Random House, 2004 (2003)
Hardcover, Paperback, Audio, CD, e-Book
Read an Excerpt
Reviewed by Melissa Parcel
amily is the most important thing to Lucia Sartori. However, her dreams and goals transcend 1950's New York City and the expectations of her family. Her parents want her to marry a nice Italian man and settle down as a housewife. Lucia, who works in the sewing department at B. Altman's on Fifth Avenue, has an eye for clothing and fabric. She can customize just the right style for any woman who comes into the store. She forms a family-like bond with three other seamstresses and a designer, who become her closest friends and confidantes. She is filled with happiness and promise for the future.
ucia breaks off an engagement to Dante DeMartino, an Italian baker from her neighborhood. Both families encourage the union, but Lucia is not willing to give up her career and stay home. While browsing through B. Altman's on her lunch break, Lucia is introduced to John Talbot, a handsome, suave young man. They run into each other on other occasions and fall deeply in love. John wins the heart of Lucia's mother and brothers, but her father is more reserved in his judgment. He believes that there is someone better for Lucia, and does not want to see her heart broken. John and Lucia make plans to marry, and choose land on which to build their home. But their happy dreams soon turn to heartbreak as the beautiful cocoon in which Lucia has nestled comes unwoven. Will she be able to face her family in the midst of scandal? Is there a chance for Lucia to find love?
is an exquisitely written masterpiece whose essence cannot be captured in a small synopsis. At its heart it is a story about the power of love and family. Lucia's character is well-defined, and the many facets of her personality shine through. She is at times naive, but no more so than any person would be in her situation. Adriana Trigiani makes the setting glow and places the reader in the center of the action, experiencing all of the sights, sounds, smells, and tastes of the 1950's in New York City. Some recipes are included to further enhance the experience. Every reader will identify with the situations in this story. Lucia's desire to please her parents, especially her father, transcends any time or location. Her dreams to make something special of her life and her talent, and unwillingness to settle for just meeting others' expectations will resonate with readers wanting to achieve the same.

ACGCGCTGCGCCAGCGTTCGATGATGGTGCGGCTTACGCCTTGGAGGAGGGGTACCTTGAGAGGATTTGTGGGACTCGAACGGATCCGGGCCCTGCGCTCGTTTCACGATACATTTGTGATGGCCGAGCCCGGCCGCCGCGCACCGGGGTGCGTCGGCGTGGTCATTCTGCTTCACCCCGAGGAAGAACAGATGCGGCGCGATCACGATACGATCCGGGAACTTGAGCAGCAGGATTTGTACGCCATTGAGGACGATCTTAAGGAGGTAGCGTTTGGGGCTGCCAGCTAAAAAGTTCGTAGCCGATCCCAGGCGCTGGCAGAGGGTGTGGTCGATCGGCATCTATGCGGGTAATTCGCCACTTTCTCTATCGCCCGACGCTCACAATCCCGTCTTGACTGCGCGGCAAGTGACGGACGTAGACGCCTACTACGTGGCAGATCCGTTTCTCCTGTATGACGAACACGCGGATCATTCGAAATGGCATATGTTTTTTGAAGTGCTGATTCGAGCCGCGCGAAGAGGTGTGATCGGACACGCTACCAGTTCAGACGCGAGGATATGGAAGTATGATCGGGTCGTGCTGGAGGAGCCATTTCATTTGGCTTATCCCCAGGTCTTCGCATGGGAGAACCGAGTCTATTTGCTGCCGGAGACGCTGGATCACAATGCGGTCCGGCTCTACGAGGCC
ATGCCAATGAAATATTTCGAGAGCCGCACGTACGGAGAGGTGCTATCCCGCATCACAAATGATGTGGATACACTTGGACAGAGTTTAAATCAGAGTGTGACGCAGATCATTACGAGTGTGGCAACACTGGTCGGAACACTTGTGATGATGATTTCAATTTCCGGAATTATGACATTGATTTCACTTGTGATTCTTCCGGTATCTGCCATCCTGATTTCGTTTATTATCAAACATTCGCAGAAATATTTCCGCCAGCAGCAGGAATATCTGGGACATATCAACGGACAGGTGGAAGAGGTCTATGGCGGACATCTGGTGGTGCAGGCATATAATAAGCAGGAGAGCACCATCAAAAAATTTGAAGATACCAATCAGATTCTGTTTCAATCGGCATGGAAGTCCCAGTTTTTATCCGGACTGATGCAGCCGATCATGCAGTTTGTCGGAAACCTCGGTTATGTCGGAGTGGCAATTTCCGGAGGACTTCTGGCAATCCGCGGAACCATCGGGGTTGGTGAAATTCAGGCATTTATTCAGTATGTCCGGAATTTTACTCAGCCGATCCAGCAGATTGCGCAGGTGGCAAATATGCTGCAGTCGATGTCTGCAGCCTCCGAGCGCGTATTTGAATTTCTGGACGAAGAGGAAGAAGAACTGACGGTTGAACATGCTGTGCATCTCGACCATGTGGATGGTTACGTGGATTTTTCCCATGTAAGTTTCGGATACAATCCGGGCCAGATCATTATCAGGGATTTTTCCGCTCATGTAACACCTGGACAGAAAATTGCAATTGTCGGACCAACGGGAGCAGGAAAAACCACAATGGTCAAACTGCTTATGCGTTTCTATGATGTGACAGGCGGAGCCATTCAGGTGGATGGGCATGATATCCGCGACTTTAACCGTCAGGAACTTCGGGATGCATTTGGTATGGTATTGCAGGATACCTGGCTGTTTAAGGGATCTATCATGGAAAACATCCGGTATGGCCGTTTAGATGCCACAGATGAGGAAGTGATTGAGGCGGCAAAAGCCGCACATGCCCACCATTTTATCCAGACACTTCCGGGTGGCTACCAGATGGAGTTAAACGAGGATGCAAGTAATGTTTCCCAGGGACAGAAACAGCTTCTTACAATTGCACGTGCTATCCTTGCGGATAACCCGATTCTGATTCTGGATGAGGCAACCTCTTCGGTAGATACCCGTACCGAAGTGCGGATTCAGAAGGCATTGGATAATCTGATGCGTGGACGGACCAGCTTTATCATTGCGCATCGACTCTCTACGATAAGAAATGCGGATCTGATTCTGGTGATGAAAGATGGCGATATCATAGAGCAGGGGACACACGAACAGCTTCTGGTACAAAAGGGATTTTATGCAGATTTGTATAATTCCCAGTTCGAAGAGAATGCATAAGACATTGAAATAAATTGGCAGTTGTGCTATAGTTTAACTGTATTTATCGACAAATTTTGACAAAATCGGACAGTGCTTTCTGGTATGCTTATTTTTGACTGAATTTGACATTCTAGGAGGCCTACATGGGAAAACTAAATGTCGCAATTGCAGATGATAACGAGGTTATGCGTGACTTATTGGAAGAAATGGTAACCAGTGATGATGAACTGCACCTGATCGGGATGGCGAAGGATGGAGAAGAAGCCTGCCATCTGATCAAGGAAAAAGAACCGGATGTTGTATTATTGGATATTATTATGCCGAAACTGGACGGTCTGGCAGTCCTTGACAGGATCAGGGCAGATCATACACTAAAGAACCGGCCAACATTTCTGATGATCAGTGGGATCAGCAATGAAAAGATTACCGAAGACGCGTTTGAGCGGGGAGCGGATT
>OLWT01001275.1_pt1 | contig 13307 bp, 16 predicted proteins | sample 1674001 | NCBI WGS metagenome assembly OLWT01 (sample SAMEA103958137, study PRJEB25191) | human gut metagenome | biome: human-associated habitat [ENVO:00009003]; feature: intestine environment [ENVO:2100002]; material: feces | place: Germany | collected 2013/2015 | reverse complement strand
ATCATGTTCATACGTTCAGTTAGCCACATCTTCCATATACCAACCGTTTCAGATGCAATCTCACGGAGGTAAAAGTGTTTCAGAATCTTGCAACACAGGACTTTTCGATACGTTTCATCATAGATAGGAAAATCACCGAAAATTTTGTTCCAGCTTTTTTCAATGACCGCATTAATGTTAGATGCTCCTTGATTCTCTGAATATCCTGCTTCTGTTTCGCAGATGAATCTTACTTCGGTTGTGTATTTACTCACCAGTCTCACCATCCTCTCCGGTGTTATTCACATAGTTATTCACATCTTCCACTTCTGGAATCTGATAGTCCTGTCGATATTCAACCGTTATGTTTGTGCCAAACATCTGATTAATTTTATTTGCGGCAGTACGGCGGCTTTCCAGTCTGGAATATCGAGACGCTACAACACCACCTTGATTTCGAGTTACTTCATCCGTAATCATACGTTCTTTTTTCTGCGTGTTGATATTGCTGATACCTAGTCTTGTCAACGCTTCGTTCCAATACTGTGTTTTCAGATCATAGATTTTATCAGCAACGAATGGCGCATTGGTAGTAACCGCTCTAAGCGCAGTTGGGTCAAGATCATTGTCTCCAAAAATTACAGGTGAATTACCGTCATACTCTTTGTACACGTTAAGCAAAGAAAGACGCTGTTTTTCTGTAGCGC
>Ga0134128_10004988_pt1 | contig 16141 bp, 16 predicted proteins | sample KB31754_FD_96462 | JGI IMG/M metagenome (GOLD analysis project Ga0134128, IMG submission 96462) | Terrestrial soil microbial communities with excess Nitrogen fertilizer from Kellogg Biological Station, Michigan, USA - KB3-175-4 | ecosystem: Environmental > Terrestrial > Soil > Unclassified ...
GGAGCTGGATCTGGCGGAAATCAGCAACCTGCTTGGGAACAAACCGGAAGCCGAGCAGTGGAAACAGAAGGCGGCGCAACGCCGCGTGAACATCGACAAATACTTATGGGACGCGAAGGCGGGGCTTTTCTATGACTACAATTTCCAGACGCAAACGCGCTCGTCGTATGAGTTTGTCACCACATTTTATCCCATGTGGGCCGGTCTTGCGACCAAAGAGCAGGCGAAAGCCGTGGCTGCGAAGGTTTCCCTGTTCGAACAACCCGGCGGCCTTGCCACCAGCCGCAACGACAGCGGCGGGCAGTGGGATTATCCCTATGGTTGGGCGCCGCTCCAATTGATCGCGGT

arely does a book move me to tears of both sadness and joy, but
does just that. Readers who have enjoyed Ms. Trigiani's
Big Stone Gap
trilogy will be enamored of this new book. She is an extremely gifted writer with a knack for touching the reader's heart. This is a book for your keeper shelf; you will want to read it again and again.
Review by Mary Ann Smyth:
he author of the
Big Stone Gap
trilogy has written a stand-alone novel that is just as enchanting as her previous works.
is a delightful and exquisitely rendered story of an Italian family in the 1950s. It's a simple but highly engaging tale of a woman's journey through life, her highs and lows, her friendships, her mistakes, her fierce devotion to her family.
iving in Greenwich Village with her mother, father and four older brothers, Lucia manages to carve a career for herself in spite of her parents' old time Italian values. Her working life is spent in B. Altman's couture department among people who become her second family. Lucia's mother is horrified when she breaks her engagement to longtime boyfriend Dante DeMartino, a nice Italian boy with prospects. Her eye instead falls on a man (who presents her with a full-length mink coat) running with the social set of New York City, although Lucia realizes she can never be a part of the fast paced upper crust.
ucia is content with her family origins and her job, but she also wants true love in her life and is willing to compromise if that is what it takes. More than compromise is needed. The author writes knowledgeably of the old Italian lifestyle of emigrants and their offspring, pulling on the heartstrings of family life for the benefit of her readers. She takes us behind the scenes of the couture business, and her reminiscences of the 1950s glitter with the gold of her words.
Note: Opinions expressed in reviews and articles on this site are those of the author(s) and not necessarily those of BookLoons.
Find more Contemporary books on our
or in our book